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EMBO J. 2017 Dec 15;36(24):3634-3649. doi: 10.15252/embj.201796948. Epub 2017 Oct 27.

Mutational signatures of non-homologous and polymerase theta-mediated end-joining in embryonic stem cells.

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Department of Human Genetics, Leiden University Medical Center, Leiden, The Netherlands.
Department of Human Genetics, Leiden University Medical Center, Leiden, The Netherlands


Cells employ potentially mutagenic DNA repair mechanisms to avoid the detrimental effects of chromosome breaks on cell survival. While classical non-homologous end-joining (cNHEJ) is largely error-free, alternative end-joining pathways have been described that are intrinsically mutagenic. Which end-joining mechanisms operate in germ and embryonic cells and thus contribute to heritable mutations found in congenital diseases is, however, still largely elusive. Here, we determined the genetic requirements for the repair of CRISPR/Cas9-induced chromosomal breaks of different configurations, and establish the mutational consequences. We find that cNHEJ and polymerase theta-mediated end-joining (TMEJ) act both parallel and redundant in mouse embryonic stem cells and account for virtually all end-joining activity. Surprisingly, mutagenic repair by polymerase theta (Pol θ, encoded by the Polq gene) is most prevalent for blunt double-strand breaks (DSBs), while cNHEJ dictates mutagenic repair of DSBs with protruding ends, in which the cNHEJ polymerases lambda and mu play minor roles. We conclude that cNHEJ-dependent repair of DSBs with protruding ends can explain de novo formation of tandem duplications in mammalian genomes.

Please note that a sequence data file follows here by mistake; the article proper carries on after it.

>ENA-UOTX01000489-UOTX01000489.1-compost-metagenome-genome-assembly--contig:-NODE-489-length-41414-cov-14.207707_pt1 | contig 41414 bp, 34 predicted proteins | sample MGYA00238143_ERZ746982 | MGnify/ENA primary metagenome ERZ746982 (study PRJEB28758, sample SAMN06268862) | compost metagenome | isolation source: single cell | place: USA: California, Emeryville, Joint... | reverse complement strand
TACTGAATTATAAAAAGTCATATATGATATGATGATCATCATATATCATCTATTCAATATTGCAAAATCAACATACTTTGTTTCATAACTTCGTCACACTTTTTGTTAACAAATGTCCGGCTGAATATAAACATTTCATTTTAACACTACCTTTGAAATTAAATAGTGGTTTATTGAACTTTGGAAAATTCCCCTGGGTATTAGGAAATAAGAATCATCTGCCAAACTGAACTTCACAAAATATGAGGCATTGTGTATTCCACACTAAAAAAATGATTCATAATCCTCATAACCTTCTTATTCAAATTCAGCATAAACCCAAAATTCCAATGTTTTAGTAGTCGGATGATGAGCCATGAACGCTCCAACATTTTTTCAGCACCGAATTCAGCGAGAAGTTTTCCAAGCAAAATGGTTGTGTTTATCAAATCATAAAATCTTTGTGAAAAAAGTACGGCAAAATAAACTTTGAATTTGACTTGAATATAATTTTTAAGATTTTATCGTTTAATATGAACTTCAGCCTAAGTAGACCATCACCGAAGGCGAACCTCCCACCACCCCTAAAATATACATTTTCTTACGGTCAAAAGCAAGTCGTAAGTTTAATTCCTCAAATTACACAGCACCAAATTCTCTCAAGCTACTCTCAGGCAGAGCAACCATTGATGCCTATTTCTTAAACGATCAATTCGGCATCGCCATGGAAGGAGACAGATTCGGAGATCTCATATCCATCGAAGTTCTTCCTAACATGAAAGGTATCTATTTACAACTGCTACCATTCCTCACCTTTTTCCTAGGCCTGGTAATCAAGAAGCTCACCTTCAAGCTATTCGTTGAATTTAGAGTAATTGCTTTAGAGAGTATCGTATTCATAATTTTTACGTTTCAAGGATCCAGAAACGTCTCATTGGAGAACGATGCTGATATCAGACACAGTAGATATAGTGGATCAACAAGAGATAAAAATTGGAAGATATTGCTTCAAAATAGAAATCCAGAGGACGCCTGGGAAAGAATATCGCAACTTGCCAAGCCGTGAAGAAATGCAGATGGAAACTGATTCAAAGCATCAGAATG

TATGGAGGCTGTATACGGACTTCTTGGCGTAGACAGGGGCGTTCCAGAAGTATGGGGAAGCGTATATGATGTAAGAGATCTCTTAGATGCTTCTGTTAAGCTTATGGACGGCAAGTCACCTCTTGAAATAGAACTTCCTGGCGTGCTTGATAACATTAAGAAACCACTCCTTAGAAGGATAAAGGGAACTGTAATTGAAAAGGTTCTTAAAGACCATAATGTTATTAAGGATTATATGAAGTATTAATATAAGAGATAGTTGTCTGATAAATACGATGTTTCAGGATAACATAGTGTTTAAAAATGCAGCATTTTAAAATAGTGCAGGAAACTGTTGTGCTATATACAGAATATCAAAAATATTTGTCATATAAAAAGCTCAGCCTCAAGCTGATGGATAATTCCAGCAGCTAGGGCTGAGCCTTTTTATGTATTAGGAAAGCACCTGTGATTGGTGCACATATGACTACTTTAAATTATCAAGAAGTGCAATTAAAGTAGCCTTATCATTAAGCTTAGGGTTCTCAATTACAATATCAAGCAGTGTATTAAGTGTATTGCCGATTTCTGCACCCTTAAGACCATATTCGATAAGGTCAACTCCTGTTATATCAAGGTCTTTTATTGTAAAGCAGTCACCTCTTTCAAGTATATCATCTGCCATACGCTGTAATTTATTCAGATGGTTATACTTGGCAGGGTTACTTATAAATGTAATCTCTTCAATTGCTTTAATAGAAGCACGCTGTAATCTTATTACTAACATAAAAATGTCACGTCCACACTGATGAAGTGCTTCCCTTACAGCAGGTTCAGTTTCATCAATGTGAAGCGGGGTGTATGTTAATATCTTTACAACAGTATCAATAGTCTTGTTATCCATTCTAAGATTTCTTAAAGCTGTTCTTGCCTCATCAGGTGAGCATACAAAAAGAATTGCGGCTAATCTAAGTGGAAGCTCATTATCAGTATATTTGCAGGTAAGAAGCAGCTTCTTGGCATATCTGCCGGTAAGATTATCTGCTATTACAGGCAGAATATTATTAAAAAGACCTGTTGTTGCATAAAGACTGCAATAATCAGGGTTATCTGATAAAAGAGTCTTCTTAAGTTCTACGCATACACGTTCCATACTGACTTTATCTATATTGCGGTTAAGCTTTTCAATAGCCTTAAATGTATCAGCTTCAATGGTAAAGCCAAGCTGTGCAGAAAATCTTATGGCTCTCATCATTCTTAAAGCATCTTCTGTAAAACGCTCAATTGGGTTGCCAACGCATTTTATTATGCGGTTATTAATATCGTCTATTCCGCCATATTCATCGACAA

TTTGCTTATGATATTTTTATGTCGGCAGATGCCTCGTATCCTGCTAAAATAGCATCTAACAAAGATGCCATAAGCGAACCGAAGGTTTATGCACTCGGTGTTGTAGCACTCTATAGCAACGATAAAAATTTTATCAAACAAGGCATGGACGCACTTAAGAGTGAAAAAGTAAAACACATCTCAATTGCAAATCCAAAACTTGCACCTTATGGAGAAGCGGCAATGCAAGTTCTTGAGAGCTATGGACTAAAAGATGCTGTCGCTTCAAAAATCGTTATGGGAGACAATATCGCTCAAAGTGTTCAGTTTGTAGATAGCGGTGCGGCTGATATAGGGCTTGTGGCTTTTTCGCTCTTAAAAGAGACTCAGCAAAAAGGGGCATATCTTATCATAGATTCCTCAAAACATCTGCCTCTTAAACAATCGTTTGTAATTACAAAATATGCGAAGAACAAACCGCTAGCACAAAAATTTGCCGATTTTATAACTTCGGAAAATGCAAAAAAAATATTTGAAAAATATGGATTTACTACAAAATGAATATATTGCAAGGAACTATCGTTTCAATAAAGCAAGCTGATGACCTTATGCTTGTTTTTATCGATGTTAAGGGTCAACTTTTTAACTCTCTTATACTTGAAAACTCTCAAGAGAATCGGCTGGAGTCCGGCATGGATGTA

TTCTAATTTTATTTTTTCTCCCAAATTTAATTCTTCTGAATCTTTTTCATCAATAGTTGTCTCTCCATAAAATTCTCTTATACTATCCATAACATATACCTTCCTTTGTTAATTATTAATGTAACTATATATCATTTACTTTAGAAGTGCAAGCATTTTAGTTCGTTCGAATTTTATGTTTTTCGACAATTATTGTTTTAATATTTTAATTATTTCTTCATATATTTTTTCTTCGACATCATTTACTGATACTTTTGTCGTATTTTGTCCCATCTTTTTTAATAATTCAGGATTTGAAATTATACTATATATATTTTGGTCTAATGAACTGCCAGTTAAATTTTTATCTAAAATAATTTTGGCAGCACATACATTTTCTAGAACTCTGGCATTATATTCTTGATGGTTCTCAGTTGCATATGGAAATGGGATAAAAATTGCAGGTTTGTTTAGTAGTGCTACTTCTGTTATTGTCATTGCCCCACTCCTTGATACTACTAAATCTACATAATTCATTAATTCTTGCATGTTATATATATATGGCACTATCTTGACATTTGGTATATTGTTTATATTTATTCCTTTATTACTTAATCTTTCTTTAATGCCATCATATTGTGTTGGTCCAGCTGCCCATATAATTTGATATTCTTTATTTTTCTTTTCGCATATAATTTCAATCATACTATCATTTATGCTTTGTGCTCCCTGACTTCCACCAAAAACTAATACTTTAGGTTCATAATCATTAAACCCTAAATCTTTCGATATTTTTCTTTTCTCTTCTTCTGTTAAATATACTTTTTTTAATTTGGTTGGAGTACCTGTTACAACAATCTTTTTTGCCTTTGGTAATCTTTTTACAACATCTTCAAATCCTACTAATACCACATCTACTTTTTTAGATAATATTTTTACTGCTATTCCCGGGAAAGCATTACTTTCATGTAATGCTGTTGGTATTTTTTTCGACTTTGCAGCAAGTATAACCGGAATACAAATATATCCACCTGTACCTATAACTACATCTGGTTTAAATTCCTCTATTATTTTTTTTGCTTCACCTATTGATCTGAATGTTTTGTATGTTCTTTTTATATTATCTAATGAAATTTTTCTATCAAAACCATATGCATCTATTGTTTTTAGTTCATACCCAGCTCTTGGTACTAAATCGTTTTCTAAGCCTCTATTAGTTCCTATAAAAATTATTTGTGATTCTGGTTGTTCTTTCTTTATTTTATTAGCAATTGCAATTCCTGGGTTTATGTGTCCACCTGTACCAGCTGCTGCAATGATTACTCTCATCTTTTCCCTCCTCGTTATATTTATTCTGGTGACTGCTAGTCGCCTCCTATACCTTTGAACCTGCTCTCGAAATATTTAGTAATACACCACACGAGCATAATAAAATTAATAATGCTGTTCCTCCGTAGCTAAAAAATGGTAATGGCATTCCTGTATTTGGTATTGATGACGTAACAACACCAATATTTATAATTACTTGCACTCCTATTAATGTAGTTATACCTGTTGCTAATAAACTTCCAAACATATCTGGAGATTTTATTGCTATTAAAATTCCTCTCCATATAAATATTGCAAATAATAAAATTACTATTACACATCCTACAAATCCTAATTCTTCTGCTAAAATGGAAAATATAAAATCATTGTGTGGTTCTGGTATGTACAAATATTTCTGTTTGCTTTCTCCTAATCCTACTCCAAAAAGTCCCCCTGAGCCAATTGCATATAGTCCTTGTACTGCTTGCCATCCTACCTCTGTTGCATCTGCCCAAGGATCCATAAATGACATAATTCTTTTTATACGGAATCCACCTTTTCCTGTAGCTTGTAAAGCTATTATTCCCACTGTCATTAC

cNHEJ ; CRISPR/Cas9; double‐strand break repair; embryonic stem cells; polymerase theta‐mediated end joining

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